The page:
Conversation with a Spa Therapist by Josiah Go

I started a new section in my blog, ‘Conversation’ series where I interview on-the-street people regarding their work and personal thoughts. There are reflection questions at the end of each article for the readers to chew on for individual learning.

For my first interview, I talked to an Uber driver-entrepreneur on my way to the airport in Boston last April 6, 2017. In this second conversation series, I was inspired to Interview a spa therapist after I watched a few episodes of the Netflix series ‘The Client List’ which featured actress Jessica Love Hewitt as a masseur who kept her tip money in a plastic container inside the refrigerator.

I visit different spas to get foot massage quite often, usually immediately after a training session where I get some rest and relaxation after standing the whole day as a speaker or facilitator. In my last visit to a spa, I decided to interview my therapist.

There are several types of spa. The five-star types are located inside 5-star hotels. Some in class AB malls where an hour’s charge would normally be in the range of P800 to P3000. I try those occasionally and even bought some gift certificates for my wife, daughter and sisters a few times.

On the other side of the spectrum are massage centers that provide reflex massage, typically priced in the range of P250 (the Thai massage type) to P500 (the Chinese massage type) minimum per hour. There are many types in between. In fact, Dr. Nol Montalbo’s Mont Albo offers a P55 express massage for 10 minutes

Strictly speaking, A spa must have wet facilities (showers, jacuzzi, sauna) in contrast to most of the massage centers that do not provide these.

The day spa in Quezon City where I interviewed my therapist has wet facilities and has a range of services from foot massage in a public room, shared with 3 others, priced surprisingly low at P250, to an exclusive couple’s room with shower at P850 an hour. They also have other ‘salon’ type services like manicure, pedicure and facial. My therapist (let’s call her Ms. N) was kind enough to share information while giving me a massage. I found her to be quite intelligent, as it turned out she has recently finished a caregiver course and hopes to land a job abroad.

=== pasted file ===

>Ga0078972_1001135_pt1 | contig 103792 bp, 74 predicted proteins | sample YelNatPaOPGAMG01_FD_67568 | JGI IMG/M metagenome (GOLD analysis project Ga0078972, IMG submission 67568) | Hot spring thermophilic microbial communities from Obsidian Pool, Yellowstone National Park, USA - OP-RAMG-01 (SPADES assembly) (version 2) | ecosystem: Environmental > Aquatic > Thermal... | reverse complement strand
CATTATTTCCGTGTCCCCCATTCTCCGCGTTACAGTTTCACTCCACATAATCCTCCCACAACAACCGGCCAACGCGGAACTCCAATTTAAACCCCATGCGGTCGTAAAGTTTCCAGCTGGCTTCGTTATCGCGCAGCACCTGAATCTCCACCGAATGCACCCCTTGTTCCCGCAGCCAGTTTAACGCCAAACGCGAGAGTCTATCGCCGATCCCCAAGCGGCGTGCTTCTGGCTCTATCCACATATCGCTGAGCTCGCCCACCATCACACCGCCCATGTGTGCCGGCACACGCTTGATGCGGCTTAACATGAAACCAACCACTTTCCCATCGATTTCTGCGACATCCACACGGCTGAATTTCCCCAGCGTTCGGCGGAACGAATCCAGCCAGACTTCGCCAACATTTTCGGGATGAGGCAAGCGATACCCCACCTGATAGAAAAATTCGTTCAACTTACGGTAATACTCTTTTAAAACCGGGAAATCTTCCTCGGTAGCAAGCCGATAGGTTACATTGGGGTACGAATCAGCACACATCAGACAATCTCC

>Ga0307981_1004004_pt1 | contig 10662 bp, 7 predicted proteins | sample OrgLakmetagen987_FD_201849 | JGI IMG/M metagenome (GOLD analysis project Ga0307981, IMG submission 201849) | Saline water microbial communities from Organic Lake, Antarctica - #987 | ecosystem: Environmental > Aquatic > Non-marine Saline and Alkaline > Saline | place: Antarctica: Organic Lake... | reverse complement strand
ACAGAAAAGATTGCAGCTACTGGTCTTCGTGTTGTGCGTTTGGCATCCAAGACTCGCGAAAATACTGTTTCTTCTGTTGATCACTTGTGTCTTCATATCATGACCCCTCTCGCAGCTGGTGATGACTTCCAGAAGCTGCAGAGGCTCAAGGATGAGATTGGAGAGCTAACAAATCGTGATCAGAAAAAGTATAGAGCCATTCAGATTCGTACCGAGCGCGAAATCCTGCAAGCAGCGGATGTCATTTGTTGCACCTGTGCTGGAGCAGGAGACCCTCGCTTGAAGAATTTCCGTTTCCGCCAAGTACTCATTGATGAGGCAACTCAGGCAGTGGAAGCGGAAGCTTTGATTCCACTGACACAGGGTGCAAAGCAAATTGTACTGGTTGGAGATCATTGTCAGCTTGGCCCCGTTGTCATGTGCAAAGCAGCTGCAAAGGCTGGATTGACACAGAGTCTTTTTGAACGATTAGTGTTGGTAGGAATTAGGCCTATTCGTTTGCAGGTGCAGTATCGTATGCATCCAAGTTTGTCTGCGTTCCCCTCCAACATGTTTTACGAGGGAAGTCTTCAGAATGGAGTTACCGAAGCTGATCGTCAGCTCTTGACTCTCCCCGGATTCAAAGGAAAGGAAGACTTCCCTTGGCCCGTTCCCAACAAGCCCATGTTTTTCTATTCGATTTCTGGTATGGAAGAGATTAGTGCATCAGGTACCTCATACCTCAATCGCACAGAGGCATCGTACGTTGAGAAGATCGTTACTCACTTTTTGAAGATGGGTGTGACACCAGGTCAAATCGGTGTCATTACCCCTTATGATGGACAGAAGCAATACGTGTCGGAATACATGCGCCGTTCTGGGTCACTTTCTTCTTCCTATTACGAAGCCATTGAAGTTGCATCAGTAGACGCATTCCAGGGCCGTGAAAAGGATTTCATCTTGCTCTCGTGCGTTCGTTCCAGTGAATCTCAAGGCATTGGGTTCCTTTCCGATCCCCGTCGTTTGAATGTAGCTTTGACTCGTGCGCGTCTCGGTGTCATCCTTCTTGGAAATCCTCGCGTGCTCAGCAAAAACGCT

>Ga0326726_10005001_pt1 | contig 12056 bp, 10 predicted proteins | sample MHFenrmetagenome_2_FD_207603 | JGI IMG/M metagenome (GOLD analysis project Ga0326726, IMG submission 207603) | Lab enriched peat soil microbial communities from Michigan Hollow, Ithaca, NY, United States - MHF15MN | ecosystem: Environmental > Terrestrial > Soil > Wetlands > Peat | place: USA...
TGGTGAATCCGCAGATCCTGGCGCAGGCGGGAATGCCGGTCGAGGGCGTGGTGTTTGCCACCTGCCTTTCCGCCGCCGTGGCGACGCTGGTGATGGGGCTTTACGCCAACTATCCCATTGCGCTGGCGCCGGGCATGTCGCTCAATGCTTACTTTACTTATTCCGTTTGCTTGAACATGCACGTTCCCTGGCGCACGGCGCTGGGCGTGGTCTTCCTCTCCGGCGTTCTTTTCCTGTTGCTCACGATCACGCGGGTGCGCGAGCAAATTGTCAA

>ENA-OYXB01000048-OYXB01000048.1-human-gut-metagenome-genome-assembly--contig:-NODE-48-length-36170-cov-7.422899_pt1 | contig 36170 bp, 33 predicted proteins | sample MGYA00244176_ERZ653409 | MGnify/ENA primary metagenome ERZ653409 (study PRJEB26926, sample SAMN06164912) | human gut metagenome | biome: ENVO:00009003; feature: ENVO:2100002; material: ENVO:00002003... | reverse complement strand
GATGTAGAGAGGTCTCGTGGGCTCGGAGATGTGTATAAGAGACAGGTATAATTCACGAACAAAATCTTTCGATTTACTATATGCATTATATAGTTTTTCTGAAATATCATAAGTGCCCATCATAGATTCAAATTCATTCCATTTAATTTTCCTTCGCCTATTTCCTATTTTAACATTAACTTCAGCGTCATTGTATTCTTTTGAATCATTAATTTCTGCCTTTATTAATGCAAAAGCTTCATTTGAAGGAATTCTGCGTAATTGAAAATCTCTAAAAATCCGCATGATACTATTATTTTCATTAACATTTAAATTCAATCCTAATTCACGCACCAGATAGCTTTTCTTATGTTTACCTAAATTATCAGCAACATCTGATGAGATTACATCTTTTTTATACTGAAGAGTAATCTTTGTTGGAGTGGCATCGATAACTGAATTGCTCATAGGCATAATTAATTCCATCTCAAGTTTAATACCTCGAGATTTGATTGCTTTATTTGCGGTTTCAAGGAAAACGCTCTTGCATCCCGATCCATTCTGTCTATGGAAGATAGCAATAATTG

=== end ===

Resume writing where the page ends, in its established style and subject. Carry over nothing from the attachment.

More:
I asked Ms. N what she did not like about her job as spa therapist and she gave the following answers:
1. No fixed salary (unlike those in 5-star) as she is on commission basis making P70 to P80 per client regardless if client availed of P250 or P850 services. In fact, their commission used to be P100 per client but was reduced by her outlet manager due to bad business conditions.
2. Their outlet manager does not allow cash advance, which is needed as she sometimes has less than 3 clients a day. Their daily guaranteed allowance of P80 is given only twice a month in case they have no client for a day.
3. Sexual harassment of some of their male clients who tend to touch them without permission.
4. Hard to have a love relationship because the partner may not understand her job.
5. The social status of a massage therapist is not high.

Wish list:
I asked what her wish list would be and she shared the following:
1. More clients. The only way to earn a decent amount is if their spa is also attracting new customers, not just relying on returning customers as some of them have already transferred or probably found a more convenient location. Having more clients also helps since about 25% do not give tips so a bigger base would help.
1. Renovation or at least repainting of their outlet. One client even complained of seeing cockroaches before their pest control recently. If there won’t be new customers, at least this will help maintain existing customers.
2. Appreciation for good work like annual groceries during Christmas time.
3. Bonding activities like an outing so there are faster ways to patch up miscommunication with fellow workers.
4. A way to help control her expenses to save money from tips.
5. A more equitable commission depending on the value of services availed.

On her likes, she cited the following:
1. Good tips from appreciating customers.
2. Good relationship with most of her co-workers.

I asked if there is any overkill or situations or practices that she think should be stopped. She paused and shared two but cited that they have already gotten used to it.
1. Time card
2. Penalty for tardiness (an amount is deducted, given they are on commission basis)

Q1: If you are the owner/outlet manager,

A) what can you do to attract new customers?
B) what can you do for existing customers to keep returning?
C) How can you make the situation equitable for the company and for the therapists?

Q2: If you are a banker,

A) what innovative product can you launch to help the spa therapist save money?

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Josiah Go features the movers and shakers of the business world and writes about marketing, strategy, innovation, execution and entrepreneurship


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